The San Francisco Pharmacy Residency Program has all that is needed for full training of residents. The stipend for residents is about $75,697.68, while the GPA for applicants lies within the range of 3.0- 3.7.

The University of Michigan, Ann Arbor Pharmacy Residency Program

 This program is no less efficient than the rest. Its requirements are simply a good GPA and good knowledge and skills in the Pharmacy school. The stipend here is $44,146 yearly.

Ways To Get A Residency

If you have the basic requirements that are a good GPA and knowledge in the pharmacy school, it shouldn’t be too hard to get a residency in the program of your choice.

The following are steps needed to have a good chance of getting that residency.

  1. You must have working experience in a hospital, so a volunteering program would be helpful.
  2. When you are prepared before the application opens, it would be better to start preparations in your third year.
  3. Your CV should be richly filled with not just your academic qualification but also other career-related activities, like your volunteer work in hospitals or prior work experience.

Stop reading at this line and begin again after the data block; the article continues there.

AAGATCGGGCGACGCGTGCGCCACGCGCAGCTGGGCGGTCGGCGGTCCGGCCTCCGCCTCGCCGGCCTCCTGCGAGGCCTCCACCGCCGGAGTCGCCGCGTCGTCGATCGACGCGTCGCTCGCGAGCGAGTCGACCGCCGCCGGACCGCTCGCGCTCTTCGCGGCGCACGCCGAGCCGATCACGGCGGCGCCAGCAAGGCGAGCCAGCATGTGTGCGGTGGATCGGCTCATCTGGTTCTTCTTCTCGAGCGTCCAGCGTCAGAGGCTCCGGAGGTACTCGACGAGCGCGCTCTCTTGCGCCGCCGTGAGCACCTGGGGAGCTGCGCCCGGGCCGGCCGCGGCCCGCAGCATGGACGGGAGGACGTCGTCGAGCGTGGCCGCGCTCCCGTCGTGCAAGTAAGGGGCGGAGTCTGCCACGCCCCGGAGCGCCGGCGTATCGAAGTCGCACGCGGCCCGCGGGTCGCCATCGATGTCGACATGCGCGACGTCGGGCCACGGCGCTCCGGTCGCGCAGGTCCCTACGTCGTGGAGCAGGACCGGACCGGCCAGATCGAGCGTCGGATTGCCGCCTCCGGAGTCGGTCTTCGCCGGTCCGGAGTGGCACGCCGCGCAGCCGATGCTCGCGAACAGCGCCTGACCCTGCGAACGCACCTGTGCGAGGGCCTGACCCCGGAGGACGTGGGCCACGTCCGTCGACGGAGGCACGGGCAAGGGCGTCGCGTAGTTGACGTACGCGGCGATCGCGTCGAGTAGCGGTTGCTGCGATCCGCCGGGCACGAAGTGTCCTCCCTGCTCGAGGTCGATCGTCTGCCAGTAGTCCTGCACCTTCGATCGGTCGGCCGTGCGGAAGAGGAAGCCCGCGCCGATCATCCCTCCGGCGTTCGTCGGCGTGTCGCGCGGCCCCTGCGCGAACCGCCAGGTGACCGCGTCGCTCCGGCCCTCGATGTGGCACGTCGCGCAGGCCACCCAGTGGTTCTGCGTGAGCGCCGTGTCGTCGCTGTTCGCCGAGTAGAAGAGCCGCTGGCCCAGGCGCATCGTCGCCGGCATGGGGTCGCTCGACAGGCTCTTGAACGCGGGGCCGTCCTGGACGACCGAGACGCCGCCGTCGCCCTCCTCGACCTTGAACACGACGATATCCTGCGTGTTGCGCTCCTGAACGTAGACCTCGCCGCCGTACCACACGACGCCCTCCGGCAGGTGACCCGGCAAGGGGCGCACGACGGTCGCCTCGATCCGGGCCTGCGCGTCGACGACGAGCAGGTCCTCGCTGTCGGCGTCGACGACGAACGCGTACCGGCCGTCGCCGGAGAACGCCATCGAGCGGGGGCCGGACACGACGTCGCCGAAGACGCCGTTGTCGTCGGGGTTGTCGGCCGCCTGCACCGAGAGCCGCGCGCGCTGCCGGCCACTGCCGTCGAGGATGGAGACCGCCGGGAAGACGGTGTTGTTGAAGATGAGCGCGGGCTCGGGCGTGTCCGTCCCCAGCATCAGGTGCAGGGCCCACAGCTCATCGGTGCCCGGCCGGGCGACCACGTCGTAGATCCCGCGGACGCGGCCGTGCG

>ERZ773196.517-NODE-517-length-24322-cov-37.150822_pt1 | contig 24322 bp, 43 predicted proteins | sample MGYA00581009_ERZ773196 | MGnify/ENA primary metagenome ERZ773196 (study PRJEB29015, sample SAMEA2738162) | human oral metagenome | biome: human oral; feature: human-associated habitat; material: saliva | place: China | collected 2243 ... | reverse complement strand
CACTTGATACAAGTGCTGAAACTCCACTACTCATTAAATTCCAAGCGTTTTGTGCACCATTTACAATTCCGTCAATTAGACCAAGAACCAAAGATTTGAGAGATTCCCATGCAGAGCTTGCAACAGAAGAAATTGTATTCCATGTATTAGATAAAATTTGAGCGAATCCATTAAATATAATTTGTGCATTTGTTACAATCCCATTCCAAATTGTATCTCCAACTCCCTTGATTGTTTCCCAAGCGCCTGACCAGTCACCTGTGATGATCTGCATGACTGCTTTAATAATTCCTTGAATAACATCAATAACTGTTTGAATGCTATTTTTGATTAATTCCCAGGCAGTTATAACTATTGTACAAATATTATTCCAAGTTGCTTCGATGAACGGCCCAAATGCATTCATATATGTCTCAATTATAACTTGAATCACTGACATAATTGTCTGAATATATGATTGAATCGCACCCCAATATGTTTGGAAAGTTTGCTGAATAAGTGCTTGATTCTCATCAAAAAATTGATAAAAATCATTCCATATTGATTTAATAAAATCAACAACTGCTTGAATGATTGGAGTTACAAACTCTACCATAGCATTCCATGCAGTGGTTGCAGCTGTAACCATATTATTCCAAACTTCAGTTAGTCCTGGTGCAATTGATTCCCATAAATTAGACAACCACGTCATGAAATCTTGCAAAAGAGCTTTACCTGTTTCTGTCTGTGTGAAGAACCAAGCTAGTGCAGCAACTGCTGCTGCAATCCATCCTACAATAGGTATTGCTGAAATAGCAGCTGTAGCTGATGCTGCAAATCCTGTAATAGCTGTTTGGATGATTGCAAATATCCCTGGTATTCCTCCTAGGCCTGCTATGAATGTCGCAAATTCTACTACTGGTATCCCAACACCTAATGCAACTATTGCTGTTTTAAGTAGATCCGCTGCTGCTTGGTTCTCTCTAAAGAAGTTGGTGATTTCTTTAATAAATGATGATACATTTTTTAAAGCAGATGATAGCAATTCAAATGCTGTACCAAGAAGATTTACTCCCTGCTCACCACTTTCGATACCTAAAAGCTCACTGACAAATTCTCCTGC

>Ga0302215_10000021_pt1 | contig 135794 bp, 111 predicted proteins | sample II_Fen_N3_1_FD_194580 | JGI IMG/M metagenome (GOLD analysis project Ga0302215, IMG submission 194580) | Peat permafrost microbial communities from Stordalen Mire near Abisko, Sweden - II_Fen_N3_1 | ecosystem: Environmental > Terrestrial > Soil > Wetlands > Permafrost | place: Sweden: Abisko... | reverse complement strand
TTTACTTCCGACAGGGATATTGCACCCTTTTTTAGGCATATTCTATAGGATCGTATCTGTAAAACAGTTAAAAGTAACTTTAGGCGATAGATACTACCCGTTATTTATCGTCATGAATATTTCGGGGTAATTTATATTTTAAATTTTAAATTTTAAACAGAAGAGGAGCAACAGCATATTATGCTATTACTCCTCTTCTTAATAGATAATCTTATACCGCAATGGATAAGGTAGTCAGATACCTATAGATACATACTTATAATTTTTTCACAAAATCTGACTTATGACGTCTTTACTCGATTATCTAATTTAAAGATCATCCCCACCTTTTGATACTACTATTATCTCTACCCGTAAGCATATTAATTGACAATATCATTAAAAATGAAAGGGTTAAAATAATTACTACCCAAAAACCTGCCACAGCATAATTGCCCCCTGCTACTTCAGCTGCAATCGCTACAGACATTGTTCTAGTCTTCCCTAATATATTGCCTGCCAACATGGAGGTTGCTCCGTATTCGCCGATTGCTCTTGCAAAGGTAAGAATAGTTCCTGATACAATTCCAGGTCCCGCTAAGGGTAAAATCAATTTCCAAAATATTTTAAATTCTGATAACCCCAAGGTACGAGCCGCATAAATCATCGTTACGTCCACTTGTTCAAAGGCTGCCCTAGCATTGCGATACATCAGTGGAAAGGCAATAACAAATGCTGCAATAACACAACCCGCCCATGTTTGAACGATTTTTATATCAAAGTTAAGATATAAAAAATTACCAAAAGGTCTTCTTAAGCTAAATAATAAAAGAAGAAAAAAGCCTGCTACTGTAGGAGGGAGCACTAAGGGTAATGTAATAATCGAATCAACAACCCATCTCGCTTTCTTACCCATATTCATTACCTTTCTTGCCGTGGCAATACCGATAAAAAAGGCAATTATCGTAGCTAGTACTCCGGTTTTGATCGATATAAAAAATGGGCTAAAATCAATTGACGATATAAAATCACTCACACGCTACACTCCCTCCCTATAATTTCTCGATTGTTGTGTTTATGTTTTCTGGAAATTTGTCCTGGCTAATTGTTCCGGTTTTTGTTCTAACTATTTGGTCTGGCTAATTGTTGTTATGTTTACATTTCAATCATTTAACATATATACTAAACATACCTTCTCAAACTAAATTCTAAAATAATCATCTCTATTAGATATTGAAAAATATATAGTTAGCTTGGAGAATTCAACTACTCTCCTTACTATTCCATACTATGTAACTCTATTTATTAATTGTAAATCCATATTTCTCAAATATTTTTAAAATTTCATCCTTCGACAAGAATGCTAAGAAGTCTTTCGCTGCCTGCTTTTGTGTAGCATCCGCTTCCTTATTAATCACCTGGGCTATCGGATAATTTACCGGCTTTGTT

4. Getting familiar with people who have gone through the program of your choice would be very helpful. Get them to help with your application.
  5. Once you have everything ready, you would only need to make a preview of your application which should contain your academic qualification, CV, an essay or statement written by you, and a recommendation letter.
  6. By the time the application process begins, since you already have yours ready, all you need to do is submit it and wait for matching.